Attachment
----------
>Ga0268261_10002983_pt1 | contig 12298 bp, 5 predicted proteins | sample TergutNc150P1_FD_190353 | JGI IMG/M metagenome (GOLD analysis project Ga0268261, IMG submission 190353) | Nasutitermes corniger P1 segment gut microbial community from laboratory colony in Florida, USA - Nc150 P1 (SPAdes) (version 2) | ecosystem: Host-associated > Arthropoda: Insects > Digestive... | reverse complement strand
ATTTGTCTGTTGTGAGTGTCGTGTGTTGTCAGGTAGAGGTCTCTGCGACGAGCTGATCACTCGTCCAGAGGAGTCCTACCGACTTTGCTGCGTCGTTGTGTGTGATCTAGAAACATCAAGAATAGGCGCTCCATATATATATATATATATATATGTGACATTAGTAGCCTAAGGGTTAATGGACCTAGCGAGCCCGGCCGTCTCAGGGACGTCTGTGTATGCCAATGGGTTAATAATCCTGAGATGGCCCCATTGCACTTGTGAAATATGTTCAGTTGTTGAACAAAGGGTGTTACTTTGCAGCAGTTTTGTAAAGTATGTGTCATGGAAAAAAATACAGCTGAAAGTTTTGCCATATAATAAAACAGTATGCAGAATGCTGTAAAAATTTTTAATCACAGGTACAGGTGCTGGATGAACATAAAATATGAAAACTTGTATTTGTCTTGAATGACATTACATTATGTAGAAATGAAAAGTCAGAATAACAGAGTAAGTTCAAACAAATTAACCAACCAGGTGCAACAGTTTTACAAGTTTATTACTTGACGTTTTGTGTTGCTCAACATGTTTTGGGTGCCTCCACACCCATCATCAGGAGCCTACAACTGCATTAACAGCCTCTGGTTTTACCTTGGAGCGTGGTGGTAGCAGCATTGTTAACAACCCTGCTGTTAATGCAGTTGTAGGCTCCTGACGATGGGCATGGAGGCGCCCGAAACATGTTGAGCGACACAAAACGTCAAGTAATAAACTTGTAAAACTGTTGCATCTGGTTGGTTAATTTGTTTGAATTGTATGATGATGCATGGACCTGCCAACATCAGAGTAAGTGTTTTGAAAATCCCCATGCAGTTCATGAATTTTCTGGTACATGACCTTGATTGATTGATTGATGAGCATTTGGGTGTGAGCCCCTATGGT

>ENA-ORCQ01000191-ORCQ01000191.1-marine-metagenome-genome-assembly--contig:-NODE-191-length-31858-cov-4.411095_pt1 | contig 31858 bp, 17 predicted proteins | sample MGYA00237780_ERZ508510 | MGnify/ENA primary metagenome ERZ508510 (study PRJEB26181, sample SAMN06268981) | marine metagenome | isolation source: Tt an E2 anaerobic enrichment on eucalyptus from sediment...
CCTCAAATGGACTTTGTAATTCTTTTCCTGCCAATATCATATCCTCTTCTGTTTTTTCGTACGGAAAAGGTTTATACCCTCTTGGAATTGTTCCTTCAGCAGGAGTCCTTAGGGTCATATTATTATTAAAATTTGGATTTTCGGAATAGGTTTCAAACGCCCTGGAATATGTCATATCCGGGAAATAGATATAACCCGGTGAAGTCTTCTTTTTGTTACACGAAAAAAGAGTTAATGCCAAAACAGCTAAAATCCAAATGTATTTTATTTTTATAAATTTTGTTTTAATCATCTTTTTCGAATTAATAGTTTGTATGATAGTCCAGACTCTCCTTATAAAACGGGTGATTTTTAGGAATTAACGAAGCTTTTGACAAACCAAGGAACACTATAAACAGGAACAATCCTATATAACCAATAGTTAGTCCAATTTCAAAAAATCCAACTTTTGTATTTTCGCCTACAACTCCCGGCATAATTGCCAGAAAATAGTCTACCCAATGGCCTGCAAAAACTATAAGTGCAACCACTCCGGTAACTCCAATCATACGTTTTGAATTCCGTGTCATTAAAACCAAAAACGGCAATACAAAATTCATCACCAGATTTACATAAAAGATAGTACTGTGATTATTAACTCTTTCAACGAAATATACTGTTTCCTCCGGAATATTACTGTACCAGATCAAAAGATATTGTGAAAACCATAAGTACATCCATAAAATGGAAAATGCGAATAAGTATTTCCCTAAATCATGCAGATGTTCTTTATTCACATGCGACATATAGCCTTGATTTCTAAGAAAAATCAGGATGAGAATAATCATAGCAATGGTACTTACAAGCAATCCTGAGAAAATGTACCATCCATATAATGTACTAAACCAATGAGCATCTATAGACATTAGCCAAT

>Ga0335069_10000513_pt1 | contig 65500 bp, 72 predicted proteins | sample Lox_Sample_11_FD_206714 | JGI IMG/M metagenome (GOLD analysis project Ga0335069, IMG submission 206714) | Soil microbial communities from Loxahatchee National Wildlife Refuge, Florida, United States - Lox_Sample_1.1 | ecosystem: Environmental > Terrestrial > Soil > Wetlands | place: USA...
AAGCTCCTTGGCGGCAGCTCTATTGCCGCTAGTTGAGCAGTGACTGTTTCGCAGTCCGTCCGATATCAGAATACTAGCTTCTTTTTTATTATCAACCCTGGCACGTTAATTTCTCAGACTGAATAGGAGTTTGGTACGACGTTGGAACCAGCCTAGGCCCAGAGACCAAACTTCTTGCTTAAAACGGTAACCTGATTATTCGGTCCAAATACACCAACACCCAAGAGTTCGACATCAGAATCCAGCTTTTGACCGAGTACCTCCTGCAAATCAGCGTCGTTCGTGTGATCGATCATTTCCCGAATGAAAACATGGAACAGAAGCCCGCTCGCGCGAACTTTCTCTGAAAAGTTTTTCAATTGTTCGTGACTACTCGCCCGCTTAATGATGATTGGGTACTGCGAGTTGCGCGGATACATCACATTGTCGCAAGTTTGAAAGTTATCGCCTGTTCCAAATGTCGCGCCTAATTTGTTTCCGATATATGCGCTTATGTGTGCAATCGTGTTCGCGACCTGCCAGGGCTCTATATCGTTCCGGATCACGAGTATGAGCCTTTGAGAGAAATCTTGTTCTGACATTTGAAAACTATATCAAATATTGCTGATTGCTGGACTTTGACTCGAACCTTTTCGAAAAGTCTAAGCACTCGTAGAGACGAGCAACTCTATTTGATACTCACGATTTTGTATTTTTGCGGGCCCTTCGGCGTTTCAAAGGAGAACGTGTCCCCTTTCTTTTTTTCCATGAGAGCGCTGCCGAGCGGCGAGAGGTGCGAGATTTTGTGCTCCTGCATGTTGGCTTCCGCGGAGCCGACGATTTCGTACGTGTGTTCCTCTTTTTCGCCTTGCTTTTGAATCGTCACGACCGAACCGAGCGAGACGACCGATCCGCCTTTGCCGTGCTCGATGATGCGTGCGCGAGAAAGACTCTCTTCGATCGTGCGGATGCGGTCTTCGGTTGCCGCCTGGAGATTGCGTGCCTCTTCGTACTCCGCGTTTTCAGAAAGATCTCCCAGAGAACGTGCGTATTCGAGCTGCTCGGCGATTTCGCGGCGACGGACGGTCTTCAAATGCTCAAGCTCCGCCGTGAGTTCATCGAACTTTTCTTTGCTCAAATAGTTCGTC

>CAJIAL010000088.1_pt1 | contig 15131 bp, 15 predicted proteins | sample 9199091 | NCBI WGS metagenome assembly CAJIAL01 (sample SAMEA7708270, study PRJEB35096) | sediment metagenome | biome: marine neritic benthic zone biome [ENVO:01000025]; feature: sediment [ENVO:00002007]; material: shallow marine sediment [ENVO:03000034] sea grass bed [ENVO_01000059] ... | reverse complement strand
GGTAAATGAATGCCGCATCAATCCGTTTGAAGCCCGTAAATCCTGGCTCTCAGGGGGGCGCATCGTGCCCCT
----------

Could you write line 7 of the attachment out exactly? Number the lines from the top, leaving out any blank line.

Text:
>CAJIAL010000088.1_pt1 | contig 15131 bp, 15 predicted proteins | sample 9199091 | NCBI WGS metagenome assembly CAJIAL01 (sample SAMEA7708270, study PRJEB35096) | sediment metagenome | biome: marine neritic benthic zone biome [ENVO:01000025]; feature: sediment [ENVO:00002007]; material: shallow marine sediment [ENVO:03000034] sea grass bed [ENVO_01000059] ... | reverse complement strand